He was arrested on two previous occasions because of anti-Muslim sentiments, as recently as last October, during another rally with a small group of PEGIDA supporters in Rotterdam where he once again attempted to torch the Quran.

As Wagensveld tore a page out of the holy book and scrunched it up, he said: "Soon, there will be registrations for similar actions in several cities, time to answer disrespect from Islam with disrespect."

Wagensveld’s provocation follows a similar Islamophobic protest on Saturday in Sweden, where a Danish extremist burned a copy of the holy book in a police-approved demonstration.

The Muslim community worldwide has been outraged since the weekend at anti-Islam activist Rasmus Paludan, who staged his provocative demonstration in front of the Turkish Embassy in Stockholm while delivering a hatred-filled speech and the Swedish authorities who allowed him under the guise of “freedom of expression.”

The scandalous incident has sparked backlash not only in Türkiye, the apparent target of the hate crime, but also around the world, with countries like Saudi Arabia, Egypt, Iran, Pakistan and many others “strongly condemning and rejecting” it.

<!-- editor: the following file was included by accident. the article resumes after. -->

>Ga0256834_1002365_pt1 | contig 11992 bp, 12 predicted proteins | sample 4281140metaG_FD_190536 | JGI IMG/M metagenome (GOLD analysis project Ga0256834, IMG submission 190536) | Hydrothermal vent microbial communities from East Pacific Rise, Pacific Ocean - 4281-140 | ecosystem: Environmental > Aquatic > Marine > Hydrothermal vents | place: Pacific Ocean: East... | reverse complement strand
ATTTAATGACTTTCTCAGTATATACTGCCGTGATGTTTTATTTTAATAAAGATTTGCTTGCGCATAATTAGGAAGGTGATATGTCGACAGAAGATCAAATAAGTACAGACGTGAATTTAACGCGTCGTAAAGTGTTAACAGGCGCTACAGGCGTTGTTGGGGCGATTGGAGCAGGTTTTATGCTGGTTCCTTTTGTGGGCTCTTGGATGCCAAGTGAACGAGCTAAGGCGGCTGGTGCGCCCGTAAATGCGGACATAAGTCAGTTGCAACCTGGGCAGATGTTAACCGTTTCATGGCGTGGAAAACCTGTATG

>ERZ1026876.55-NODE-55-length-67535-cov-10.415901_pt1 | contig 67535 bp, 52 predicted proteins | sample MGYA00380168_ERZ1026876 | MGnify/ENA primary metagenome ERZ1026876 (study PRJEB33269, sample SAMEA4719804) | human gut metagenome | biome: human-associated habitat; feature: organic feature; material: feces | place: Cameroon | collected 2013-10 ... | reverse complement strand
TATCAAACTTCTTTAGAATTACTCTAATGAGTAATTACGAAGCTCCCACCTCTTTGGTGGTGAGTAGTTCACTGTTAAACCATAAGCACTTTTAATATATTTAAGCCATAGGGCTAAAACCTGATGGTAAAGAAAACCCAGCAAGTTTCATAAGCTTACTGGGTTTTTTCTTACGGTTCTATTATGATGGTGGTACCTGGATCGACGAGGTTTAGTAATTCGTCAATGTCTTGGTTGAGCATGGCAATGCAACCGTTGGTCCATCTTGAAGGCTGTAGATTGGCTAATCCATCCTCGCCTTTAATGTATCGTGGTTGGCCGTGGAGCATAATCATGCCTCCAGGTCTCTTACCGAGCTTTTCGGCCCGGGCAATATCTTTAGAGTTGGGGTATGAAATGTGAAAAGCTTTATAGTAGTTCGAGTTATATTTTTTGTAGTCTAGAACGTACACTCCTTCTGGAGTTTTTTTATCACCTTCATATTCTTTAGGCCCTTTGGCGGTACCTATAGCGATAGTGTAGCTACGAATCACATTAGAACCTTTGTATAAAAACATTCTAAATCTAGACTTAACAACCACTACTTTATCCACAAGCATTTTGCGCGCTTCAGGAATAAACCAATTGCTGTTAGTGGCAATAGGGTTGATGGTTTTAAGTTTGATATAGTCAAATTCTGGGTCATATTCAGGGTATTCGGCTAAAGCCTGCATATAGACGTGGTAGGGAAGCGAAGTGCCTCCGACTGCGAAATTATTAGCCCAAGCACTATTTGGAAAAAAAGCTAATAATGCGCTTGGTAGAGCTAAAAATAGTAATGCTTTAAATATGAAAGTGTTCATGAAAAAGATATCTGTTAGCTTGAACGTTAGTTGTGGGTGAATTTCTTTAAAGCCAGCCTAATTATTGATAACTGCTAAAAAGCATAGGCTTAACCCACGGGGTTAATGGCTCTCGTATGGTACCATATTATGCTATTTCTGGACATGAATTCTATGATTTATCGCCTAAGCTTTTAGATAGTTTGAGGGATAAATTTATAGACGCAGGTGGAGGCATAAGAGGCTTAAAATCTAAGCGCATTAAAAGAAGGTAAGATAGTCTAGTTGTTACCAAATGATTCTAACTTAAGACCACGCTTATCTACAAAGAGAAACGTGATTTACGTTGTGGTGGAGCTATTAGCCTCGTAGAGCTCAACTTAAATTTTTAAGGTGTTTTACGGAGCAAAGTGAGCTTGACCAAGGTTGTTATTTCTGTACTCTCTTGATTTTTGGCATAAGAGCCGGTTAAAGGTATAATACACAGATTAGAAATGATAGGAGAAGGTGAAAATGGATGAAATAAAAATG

On Monday, the U.S. State Department described the incident as “repugnant and vile,” saying, “Burning books that are holy to many is a deeply disrespectful act” but stopped short of condemning it.

Paludan’s demonstration has been particularly offensive for Türkiye as it has been locked in negotiations with Sweden over its impending application to join NATO.

Since launching an official bid last year alongside Finland, Stockholm has been courting Ankara to secure a green light. Still, Türkiye has been resolute in its demands that its security concerns about the terrorists Sweden is harboring and tolerating be addressed.

Per a tripartite memorandum the sides inked in June last year, Stockholm has vowed to meet the said demands, including extraditing and increasing its crackdown on terrorist groups like the PKK and the Gülenist Terror Group (FETÖ). For the previous month, however, public support in Sweden for the terrorist groups from their sympathizers has been raising the tensions between the two countries, which Ankara has repeatedly warned would jeopardize Stockholm’s NATO membership process.